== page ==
Academic journal article Journal of Organizational Culture, Communications and Conflict

The Effects of Home Country, Gender, and Position on Listening Behaviors

Academic journal article Journal of Organizational Culture, Communications and Conflict

The Effects of Home Country, Gender, and Position on Listening Behaviors

Article excerpt


Frequently listening isstated as an important component and a necessary skill for the workplace (Brownell, 1990, 1994; DiSalvo, 1980; Schwartz, 2004;Sypher, Bostrom,& Seibert, 1989; Wacker & Hawkins, 1995). For over 50 years, researchers have been showing listening as a highly desirable workplace skill for both managers and employees (Cooper, 1997; Coopman, 2001, Husband, Cooper,&Monsour, 1988; Nichols & Stevens, 1957; Rogers &Roethlisberger, 1952; Sypher, 1984). Goby and Lewis (2000) stated that listening is rated in the top 10 practices for business effectiveness, but it is a skill that is frequently overlooked and taken for granted. Managers and employees often cite listening as a weakness within employee communication (Lewis &Reinsch, 1988).

In today's workplace, listening is also impacted by the fact that more business is conducted globally, which requires an awareness of listening behaviors of other cultures (Kumbruck&Derboven, 2005).Given that work has become more global and that effective workplace communication between managers and non-managers is needed to meet goals andto improve working relationships,an understanding ofthe differences in listening behaviors between managers and non-managers who are males and females in different countries is worthy of study.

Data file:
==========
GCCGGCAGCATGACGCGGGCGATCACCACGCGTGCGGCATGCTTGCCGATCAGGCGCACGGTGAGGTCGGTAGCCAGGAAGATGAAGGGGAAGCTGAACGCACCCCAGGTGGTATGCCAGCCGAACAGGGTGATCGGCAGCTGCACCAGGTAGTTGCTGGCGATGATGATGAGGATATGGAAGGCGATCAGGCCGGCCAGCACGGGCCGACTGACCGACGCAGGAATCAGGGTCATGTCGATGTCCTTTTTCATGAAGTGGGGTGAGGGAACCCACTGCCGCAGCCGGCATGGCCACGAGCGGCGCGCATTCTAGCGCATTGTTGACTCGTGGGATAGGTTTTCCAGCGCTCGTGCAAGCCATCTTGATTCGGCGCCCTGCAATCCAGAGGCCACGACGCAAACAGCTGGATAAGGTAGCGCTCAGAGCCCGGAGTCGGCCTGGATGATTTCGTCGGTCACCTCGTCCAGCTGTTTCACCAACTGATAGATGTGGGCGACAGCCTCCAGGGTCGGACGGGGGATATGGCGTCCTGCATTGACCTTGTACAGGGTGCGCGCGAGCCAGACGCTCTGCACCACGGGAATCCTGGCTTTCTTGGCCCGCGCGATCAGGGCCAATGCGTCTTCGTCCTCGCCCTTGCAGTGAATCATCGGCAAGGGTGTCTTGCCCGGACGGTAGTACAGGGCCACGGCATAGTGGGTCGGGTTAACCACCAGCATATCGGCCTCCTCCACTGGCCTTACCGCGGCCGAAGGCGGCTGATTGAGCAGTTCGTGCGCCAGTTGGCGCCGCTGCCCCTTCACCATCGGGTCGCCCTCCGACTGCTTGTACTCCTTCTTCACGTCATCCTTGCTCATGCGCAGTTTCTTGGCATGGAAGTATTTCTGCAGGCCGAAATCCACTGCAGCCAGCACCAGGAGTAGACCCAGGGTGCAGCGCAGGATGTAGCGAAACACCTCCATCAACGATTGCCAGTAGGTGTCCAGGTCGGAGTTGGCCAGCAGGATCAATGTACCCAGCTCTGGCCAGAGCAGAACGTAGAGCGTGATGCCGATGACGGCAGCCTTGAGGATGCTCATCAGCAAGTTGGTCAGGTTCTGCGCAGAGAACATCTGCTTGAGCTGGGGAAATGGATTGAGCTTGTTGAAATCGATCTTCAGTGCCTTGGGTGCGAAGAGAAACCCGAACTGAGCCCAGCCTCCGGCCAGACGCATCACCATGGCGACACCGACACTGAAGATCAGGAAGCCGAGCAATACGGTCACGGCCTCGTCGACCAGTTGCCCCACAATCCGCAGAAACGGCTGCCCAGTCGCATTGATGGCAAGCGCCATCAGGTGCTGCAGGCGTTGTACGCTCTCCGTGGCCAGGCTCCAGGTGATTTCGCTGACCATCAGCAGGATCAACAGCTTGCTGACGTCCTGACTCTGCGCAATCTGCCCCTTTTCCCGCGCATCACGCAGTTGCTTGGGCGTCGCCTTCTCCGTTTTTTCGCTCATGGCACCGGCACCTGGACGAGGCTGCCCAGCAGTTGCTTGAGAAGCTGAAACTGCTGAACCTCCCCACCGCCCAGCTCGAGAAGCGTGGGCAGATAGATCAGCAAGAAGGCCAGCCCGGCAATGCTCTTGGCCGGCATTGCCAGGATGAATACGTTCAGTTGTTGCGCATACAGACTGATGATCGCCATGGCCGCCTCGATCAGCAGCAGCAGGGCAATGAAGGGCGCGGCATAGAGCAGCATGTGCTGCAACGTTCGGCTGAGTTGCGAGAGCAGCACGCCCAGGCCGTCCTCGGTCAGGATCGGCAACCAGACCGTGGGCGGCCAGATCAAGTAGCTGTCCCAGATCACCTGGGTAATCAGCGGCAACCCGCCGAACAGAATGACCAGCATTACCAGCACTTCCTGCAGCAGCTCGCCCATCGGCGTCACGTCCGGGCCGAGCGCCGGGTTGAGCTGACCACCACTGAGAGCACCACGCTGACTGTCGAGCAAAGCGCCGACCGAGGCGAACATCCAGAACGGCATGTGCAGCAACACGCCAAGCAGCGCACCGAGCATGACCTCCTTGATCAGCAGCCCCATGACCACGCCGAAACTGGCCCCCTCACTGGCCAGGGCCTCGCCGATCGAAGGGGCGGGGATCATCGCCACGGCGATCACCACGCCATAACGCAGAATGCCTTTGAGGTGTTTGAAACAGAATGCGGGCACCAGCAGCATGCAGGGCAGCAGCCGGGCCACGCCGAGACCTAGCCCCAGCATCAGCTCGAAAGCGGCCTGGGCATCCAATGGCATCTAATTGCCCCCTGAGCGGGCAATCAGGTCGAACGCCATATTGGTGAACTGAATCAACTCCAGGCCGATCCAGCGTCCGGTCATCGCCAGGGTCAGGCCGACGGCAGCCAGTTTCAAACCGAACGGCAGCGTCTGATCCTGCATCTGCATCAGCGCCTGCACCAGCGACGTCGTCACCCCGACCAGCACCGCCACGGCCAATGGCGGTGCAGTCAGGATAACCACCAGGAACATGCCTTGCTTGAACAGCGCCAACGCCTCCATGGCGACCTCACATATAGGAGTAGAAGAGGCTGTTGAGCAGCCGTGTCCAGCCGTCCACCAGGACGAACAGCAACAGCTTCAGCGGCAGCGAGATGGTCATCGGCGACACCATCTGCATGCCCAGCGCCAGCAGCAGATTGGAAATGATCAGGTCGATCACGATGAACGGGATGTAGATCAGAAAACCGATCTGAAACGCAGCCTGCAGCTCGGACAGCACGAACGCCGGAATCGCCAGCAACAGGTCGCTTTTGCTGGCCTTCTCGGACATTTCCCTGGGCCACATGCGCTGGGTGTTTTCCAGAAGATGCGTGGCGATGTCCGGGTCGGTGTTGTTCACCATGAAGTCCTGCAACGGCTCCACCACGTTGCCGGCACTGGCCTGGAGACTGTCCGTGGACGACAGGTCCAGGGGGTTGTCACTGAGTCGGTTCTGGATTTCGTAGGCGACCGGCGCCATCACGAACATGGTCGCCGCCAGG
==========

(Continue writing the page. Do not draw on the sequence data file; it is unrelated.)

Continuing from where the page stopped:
Workplace listening is important for several reasons. First, listening is linked to the building of knowledge and helps organizations develop their intellectual capital (Schwartz, 2004). Second, listening helps managers develop their competencies to deal with employee issues (Crittenden & Crittenden, 1985). Third, organizations that emphasize the importance of listening have employees who aligned their actions with organizational goals(Walters, 2005). Fourth, Cunningham (1992) has stated that listening is needed for effective business practices. If the listening practices of managers and non-managers who work in various countries can be understood, then effective listening behaviors can be identified, which will lead to an understanding of the role of listening within the workplace. Before exploring workplace listening further, it is necessary to define listening and explain the theory surrounding this competency.

A Definition and Theory of Listening

According to Witkin and Trochim (1997), there is no universal definition of listening. The International Listening Association offered the following definition of listening: "The process of receiving, constructing meaning from, and responding to spoken and or nonverbal messages" (Emmert, 1996, p. 2-3). Purdy expanded the above definition by defining listening as "the active and dynamic process of attending, perceiving, interpreting, remembering, and responding to the expressed (verbal and nonverbal) needs, concerns, and information offered by other human beings" (1996, p. 8). Flynn, Valikoski, andGrau(2008, p. 143) argued that "listening involves hearing and cognition and assumes the ability to selectively perceive, interpret, understand, assign meaning, react, remember, and analyze what is heard".

According to Witkin (1990), listening research was conducted for a number of years without any theoretical base, but now approximately 13 theoretical perspectives for listening have been established (Wolvin&Coakley, 1993). However, listening research is still not grounded in theory due to a lack of testable theories.

Listening is performed cognitively and perceived behaviorally. Nevertheless, Witkin(1990) stated listening cognitions and behaviors are not always congruent. Up to and including the year 2002, all listening models and definitions could be traced to linear theorists of attention and memory research or to theorists who grounded their work in the linear paradigm (Janusik, 2002). Janusik (2007) took the first step with her research to validate the conversational listening span, which builds a more integrated listening model including cognitive psychology and communication. …

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